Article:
Paul Archer Design


St George's House

Simple geometry and the dramatic scale redefine this home for a family in Islington.


Located in Islington, North London, the Victorian house was already spacious both inside and out, with an ample living room and a large garden. The property presented an exciting opportunity for an extensive remodel throughout.

Sitting in the dining area, underneath the big window, you can see so much. The Victorian curves of the ground floor living room walls, the glass balustrade meeting the Victorian balustrade going up the stairs, the glass window from the study looking over the basement, the sharp lines and curves of the concrete stairwell, not to mention the vast expanse of sky above. It's such an open space, and it highlights the craftsmanship of both the original builders and our builders. There's great simplicity and detail all at once. Owner, St Georges House

Project description

The ground floor of the property originally sat two meters above the garden with a large undercroft space beneath. To incorporate this space back into the main configuration, we lowered the floor to the level of the original undercroft and opened this up to form a double-height room that serves as the main kitchen and dining area. This provided better access to the generously sized garden which is emphasised by the addition of a large frameless glass box where the owners can be within the elements and enjoy the garden from within the living space. Materials have been thoughtfully considered, with Valchromat a recurring feature, along with polished concrete.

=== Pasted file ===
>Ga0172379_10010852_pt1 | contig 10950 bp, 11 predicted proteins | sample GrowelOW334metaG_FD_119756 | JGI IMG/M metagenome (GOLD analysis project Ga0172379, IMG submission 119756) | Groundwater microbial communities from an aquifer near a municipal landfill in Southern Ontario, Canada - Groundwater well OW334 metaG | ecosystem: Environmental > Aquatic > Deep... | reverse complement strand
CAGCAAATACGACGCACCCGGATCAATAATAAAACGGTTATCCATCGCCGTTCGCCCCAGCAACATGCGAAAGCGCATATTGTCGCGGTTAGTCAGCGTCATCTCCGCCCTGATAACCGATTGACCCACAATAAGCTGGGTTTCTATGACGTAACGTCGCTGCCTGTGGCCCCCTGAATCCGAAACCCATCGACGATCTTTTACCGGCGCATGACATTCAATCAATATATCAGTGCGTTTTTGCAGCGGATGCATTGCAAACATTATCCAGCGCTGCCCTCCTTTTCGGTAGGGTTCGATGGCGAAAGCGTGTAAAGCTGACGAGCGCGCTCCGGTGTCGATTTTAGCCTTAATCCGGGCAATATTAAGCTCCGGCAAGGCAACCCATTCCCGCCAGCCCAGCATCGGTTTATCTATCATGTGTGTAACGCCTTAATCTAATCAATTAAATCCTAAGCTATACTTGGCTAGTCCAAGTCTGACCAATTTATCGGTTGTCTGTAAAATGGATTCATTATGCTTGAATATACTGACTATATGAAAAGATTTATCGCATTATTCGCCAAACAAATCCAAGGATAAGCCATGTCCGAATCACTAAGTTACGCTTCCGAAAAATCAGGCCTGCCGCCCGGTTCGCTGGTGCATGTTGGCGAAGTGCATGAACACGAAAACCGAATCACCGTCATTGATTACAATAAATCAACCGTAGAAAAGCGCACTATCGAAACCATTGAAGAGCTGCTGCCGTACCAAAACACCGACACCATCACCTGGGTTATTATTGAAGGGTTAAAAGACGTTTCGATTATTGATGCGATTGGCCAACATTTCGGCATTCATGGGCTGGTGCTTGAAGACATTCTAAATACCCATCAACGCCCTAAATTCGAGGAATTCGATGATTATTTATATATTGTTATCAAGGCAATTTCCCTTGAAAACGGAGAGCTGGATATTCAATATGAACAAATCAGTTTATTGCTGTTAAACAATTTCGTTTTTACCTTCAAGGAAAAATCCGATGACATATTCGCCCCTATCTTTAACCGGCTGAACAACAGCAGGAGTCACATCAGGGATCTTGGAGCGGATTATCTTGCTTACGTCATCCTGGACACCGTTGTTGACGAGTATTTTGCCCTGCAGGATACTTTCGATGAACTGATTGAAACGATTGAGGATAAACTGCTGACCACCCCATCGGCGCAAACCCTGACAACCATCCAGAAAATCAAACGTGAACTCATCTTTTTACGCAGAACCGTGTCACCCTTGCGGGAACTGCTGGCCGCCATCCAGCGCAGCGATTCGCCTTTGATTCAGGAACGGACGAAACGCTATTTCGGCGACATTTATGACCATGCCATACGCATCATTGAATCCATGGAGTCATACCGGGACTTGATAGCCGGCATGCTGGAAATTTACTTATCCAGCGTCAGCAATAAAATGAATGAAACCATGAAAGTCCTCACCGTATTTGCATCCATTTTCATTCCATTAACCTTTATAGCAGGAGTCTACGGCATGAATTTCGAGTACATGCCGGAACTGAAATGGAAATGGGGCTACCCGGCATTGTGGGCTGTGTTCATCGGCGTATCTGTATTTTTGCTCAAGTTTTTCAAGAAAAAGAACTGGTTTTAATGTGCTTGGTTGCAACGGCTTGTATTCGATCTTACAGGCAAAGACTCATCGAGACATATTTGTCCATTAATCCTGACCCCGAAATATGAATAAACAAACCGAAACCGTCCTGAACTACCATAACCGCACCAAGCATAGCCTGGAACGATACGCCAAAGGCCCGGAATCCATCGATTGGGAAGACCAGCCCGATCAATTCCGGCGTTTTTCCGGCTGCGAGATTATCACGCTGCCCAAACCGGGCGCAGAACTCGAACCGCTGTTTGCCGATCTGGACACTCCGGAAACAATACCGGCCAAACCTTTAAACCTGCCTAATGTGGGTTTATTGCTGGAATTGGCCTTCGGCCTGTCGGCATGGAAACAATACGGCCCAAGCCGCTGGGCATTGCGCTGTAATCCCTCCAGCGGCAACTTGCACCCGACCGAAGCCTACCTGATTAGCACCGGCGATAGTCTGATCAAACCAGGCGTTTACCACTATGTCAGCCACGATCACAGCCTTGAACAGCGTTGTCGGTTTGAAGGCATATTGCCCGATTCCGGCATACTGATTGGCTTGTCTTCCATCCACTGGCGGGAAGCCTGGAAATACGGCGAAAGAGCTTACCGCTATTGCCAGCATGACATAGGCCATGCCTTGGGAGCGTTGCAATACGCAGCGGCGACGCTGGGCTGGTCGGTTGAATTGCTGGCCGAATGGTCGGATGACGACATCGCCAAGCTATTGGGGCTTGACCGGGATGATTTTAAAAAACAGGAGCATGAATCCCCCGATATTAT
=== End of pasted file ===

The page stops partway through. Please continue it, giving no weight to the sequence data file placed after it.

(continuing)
A defining feature of the property is a striking curved concrete staircase, enhanced by a new light well that brings an elegant brightness to the tactile work of art. To emphasise the use of dramatic height and scale within the property, we incorporated a Juliet balcony into the first floor, providing a bold view that stretches up to the full height of the three-floored home.

On the top floor, the ceiling has been opened up further to celebrate another dramatic sense of scale. Containing the main suite, the original brickwork has been retained to draw on the history of the building while also adding a textural quality to the minimalist interior design.

Outside, the generously sized garden is immaculately finished and becomes another functional part of the property with the addition of a pottery studio for the owner to work from.

Material design

The concrete staircase is a remarkable construction, cast in concrete on site. The ingeniously integrated handrail is formed by a mould created by the contractor which had to be purposefully broken into pieces to leave behind its unique shape. The staircase is completed with a polished finish to give a refined tactility to the structure.

Concrete cast handrail


Before GIFA
197 sqm
After GIFA
279 sqm
Building Contractor
B & A Woodworking Ltd
Structural Engineer
Andy Stagg

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